On close examination, there are several other categories of taxes that should be removed as they bring in relatively a small portion of the country tax revenues, leaving around ten in all. This would reduce government’s operating cost for tax collection. Small businesses are burdened with all sorts of tax compliance issues and need relief from them so that they can focus on running their businesses and earning a decent income for their owners.
The above are some of the tax proposals that Phillips and his team should be addressing as reforming them could push economic growth. Hiking the minimum wage sharply will not only hurt economic growth, but it will also surely lead to reduced employment.
Contrary to Danny Roberts’ comments a few years ago that raising the minimum wage does not cut jobs, the data clearly shows the opposite. The category of workers most vulnerable to job losses, based on increased minimum wages, are those in private households, who suffered major declines in employment as the minimum wage rose above the country’s overall earnings. In fact, between 2003 and 2009, the minimum wage was increased 35 percent faster than the country’s average earnings and had a telling effect on employment in the sector. Employment in private households peaked at 74,200 in April 2004 and went downhill, hitting 56,000 in 2010 ―a loss of 16,000 jobs or a 22 percent decline. The proposed increase in minimum wages by Phillips is likely to lead to a 30 percent or more cut in jobs at that level.
Unlike many sectors that began to shed jobs with the advent of the global crisis, household employment started to fall off from 2004, making some recovery in 2006 and 2007 and continued to decline, reaching a low of 51,400 in the summer of 2009.

Fontana another IPO another set of errors

Fontana operators of a series of Pharmacies in Jamaica has now released the Prospectus for their initial public offer but like Elite Diagnostic last year, there are errors in this document that needs correction and explanation.
This is an unfortunate development for yet another issue, that seems very attractively priced. The directors have all signed off on the document that has gone through the Financial Services Commission, the Jamaica Stock Exchange and the Company Office of Jamaica, so why the errors and important ommission.
The introduction in the prospectus speaks to a price of $1.88 except for reserved shares at $1.69 but later on in the body of the document it speaks to a price of $2 for each share, making it unclear exactly what the price really should be? In the interim results to September, there are two issues, one is an error and the other, information that really needs clarification. The interim cash flow has no profit, nor depreciation and it therefore is not balanced and needs correcting.
The gross profit in the interim results jumped sharply,even as revenues grew just 5.5 percent with inventories are up 19 percent at the end of the quarter over 2017 and 15.5 percent over June this year. Why the big jump in inventories with sales are just rising moderately? Importantly, this raises questions about the accuracy of the inventory levels and the gross profit margin for 2018. Management should explain the sharp changes in this area so that investors can better understand why there is such a sharp jump in the quarterly profit.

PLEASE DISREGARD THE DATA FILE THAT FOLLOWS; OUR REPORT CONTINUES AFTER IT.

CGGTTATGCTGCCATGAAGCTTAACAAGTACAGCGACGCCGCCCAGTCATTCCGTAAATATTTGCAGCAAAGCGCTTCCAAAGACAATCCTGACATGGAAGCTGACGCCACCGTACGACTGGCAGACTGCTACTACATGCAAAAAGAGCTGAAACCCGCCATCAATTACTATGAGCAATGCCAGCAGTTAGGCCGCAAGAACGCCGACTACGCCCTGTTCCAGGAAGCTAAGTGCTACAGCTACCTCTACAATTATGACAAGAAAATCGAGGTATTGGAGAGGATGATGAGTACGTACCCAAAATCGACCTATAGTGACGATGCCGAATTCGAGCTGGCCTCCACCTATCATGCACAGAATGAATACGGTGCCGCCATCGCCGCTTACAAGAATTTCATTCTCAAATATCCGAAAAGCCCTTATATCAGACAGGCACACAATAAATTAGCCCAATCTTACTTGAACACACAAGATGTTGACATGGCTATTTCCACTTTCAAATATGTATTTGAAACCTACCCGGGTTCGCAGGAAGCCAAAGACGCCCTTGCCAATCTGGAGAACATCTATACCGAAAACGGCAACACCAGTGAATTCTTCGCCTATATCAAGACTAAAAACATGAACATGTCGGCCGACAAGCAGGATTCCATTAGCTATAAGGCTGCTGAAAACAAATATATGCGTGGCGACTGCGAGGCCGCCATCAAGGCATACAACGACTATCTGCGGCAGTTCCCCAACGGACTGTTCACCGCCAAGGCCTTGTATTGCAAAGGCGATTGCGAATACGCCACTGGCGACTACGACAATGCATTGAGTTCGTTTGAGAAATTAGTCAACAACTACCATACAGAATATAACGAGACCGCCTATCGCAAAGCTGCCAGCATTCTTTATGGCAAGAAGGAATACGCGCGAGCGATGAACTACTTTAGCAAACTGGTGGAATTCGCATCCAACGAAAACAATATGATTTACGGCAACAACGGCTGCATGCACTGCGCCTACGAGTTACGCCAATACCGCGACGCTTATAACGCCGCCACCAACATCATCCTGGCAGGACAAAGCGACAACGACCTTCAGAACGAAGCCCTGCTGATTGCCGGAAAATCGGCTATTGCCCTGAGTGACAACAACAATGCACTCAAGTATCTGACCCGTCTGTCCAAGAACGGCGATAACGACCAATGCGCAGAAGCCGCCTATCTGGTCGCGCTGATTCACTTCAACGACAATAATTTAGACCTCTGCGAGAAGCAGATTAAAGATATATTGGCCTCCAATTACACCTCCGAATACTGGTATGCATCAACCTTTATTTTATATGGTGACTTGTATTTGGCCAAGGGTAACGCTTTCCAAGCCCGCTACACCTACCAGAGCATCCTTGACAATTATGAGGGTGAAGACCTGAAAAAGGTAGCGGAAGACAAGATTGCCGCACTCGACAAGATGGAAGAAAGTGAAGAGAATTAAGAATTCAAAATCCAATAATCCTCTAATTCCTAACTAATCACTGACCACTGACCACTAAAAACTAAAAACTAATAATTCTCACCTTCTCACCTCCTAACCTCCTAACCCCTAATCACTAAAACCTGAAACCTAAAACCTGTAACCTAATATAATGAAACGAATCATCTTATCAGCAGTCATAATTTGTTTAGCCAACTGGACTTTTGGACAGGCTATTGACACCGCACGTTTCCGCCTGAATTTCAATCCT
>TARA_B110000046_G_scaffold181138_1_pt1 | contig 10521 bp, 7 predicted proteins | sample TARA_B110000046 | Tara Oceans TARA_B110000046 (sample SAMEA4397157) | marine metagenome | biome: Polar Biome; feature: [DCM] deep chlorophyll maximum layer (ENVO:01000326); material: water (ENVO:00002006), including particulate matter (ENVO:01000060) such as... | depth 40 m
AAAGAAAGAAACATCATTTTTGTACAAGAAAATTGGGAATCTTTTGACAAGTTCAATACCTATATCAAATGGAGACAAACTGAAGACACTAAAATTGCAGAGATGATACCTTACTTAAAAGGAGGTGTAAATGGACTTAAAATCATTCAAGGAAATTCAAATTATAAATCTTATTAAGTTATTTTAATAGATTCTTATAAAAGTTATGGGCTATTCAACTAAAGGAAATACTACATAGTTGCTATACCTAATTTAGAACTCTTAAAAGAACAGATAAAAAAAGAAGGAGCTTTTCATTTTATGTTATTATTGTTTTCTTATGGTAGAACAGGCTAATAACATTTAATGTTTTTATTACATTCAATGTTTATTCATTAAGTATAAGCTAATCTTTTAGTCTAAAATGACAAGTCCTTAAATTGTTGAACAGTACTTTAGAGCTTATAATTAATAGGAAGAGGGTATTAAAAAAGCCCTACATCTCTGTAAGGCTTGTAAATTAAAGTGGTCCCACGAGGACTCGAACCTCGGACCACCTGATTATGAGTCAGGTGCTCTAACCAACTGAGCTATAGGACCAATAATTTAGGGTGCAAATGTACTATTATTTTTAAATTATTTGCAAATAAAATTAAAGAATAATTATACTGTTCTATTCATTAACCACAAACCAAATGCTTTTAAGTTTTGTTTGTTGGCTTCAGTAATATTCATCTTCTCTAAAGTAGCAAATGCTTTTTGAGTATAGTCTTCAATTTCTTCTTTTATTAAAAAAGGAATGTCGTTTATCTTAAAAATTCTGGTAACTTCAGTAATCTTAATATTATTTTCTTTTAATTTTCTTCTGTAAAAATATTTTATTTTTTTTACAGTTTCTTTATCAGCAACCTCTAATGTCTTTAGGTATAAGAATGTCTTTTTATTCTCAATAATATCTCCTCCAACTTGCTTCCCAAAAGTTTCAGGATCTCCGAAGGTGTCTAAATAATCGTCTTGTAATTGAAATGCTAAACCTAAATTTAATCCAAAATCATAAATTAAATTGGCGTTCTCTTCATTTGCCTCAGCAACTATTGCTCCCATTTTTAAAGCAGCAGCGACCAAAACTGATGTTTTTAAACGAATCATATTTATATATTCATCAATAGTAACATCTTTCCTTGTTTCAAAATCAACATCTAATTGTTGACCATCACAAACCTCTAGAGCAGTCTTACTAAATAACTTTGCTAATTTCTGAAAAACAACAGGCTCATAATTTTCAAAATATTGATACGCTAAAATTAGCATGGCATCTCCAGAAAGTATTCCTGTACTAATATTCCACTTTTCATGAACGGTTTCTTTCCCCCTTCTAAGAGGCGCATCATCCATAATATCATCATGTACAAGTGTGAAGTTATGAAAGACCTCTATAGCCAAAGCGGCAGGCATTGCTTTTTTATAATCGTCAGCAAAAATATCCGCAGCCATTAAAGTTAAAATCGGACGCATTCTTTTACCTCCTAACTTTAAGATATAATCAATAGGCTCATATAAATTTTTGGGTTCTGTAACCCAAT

This publication finds it difficult to once more raising issues relating to a prospectus. We are concerned that enough care is not going into them. The breach of GWest Corporation relating to the non-disclosure of information relating to an extraordinary meeting that was said to approve the issue of preference shares that was never brought to investors’ attention is fresh and has not been properly dealt by the regulators or the company. The regulators seem to have turned a blind eye to it. We need to raise the standards if the capital market integrity is the be enhanced.

Investors not properly protected in Jamaica

C&W should release to shareholders December 2017 results and 5 years forecast that was given to the valuators.

All concerned should be pleased that good sense has prevailed and the Elite IPO has been put off for now the IPO while they correct the errors in the prospectus, in keeping with this publication’s recommendation.
The matter brings to the fore once again, the inadequacy of capital market monitoring leaving investors’ with a false sense of security that they are being lead to believe.
What are some of the facts? The rules for takeover on paper is meant to protect minority shareholders, in fact they hardly do. Minority shareholders in many cases are not in a strong position to assess if they should or should not surrender their shares in a takeover bid. Worse the directors’ recommendations are fraught with problems. Most directors are not serious stock market investors and are not equipped to make a proper assessment of the company’s value, in order to make a proper recommendation to shareholders.